Example Question #4 : Circular Motion

In a rotating carnival ride, people rotate in a vertical cylindrical walled room.  During the ride, the floor drops out.  If the room radius is , and the rotation frequency is  when the floor drops out, what minimum coefficient of static friction keeps the people from slipping down?

Explanation:

Knowns

revolutions per second which needs to be converted to

We are dealing with circular motion so the first thing to do is to identify the force that is causing the centripetal motion.  In this case it is the normal force of the wall that is turning the person toward the center.  The force of gravity is pulling the person down and the friction force is what is counteracting the force of gravity keeping the person from falling down.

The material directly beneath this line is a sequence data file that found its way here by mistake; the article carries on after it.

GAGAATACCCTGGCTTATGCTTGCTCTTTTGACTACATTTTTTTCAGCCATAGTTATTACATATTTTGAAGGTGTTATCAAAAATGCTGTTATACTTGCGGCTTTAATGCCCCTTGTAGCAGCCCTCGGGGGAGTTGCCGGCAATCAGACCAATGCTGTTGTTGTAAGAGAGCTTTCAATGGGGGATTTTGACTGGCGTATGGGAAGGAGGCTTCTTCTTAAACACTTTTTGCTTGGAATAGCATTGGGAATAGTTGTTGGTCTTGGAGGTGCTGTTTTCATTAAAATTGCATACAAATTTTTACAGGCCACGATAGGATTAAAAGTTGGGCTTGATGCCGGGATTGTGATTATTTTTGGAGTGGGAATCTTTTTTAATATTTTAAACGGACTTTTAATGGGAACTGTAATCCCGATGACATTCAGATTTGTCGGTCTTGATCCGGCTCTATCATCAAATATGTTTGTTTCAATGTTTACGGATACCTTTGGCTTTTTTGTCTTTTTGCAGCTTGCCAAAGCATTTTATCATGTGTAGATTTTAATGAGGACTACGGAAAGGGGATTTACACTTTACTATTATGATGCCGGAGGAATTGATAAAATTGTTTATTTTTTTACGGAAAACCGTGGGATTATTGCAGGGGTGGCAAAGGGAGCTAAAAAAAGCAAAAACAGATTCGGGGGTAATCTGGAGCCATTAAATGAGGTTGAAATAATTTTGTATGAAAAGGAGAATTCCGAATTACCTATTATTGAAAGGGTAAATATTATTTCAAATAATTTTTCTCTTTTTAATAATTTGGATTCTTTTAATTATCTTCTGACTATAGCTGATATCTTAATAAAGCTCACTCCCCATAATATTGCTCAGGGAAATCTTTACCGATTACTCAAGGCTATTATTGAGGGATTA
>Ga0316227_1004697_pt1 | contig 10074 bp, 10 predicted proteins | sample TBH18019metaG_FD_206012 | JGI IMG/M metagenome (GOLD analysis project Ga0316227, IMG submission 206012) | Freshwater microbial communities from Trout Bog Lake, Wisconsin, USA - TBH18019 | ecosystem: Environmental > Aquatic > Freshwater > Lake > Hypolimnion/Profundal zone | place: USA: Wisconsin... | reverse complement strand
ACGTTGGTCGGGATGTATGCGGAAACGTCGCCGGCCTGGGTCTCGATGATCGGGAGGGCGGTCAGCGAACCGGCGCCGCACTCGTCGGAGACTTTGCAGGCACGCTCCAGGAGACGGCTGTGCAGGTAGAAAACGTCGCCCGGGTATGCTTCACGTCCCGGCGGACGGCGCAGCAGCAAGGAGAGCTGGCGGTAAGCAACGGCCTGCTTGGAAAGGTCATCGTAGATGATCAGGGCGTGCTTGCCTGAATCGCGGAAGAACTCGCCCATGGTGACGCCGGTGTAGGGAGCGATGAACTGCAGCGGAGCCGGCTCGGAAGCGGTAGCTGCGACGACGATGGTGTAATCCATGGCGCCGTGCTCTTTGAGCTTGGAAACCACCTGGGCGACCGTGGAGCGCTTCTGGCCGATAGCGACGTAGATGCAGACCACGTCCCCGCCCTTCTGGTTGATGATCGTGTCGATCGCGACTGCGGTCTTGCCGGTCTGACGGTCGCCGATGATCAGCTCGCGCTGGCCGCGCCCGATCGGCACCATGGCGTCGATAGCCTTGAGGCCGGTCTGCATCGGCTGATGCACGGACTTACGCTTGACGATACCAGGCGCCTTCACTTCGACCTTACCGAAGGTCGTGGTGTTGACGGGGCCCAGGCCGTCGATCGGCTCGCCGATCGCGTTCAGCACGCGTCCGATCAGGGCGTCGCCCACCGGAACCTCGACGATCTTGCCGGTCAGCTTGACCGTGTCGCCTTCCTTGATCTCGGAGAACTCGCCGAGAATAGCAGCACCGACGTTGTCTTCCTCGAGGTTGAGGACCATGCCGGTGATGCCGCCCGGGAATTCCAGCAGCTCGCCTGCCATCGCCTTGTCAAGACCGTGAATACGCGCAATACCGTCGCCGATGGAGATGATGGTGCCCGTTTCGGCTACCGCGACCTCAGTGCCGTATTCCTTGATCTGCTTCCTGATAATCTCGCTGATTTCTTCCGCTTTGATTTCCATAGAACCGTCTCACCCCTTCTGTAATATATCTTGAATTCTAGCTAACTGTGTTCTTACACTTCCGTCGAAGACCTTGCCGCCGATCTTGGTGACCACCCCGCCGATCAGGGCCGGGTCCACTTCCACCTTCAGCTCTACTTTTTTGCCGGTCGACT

The centripetal force is equal to the mass times the centripetal acceleration.

To calculate the centripetal acceleration you will need to know the velocity of the person and the radius that the person is at.

Therefore

We will now need to use the frictional force to get a relationship that will help us solve for the normal force.

Since the force of gravity is equal to the frictional force

The force of gravity is equal to the object’s mass times the acceleration due to gravity

We can rearrange this equation for normal force by itself

We can now put this all together

Notice that mass falls out of both sides of the equation

We can now solve for the coefficient of friction